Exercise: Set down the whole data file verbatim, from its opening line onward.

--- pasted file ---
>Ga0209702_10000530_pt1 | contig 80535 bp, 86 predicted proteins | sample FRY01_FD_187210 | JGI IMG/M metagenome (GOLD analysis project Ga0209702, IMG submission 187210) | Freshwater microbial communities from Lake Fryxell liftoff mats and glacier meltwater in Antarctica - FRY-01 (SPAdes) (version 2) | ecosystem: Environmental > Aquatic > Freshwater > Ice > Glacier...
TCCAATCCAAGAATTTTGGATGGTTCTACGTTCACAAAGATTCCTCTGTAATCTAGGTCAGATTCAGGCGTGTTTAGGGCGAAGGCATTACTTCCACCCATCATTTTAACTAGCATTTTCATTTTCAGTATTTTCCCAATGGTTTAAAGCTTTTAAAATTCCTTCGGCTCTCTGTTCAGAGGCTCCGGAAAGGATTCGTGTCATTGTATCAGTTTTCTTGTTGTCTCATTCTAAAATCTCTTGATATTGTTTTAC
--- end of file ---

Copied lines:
>Ga0209702_10000530_pt1 | contig 80535 bp, 86 predicted proteins | sample FRY01_FD_187210 | JGI IMG/M metagenome (GOLD analysis project Ga0209702, IMG submission 187210) | Freshwater microbial communities from Lake Fryxell liftoff mats and glacier meltwater in Antarctica - FRY-01 (SPAdes) (version 2) | ecosystem: Environmental > Aquatic > Freshwater > Ice > Glacier...
TCCAATCCAAGAATTTTGGATGGTTCTACGTTCACAAAGATTCCTCTGTAATCTAGGTCAGATTCAGGCGTGTTTAGGGCGAAGGCATTACTTCCACCCATCATTTTAACTAGCATTTTCATTTTCAGTATTTTCCCAATGGTTTAAAGCTTTTAAAATTCCTTCGGCTCTCTGTTCAGAGGCTCCGGAAAGGATTCGTGTCATTGTATCAGTTTTCTTGTTGTCTCATTCTAAAATCTCTTGATATTGTTTTAC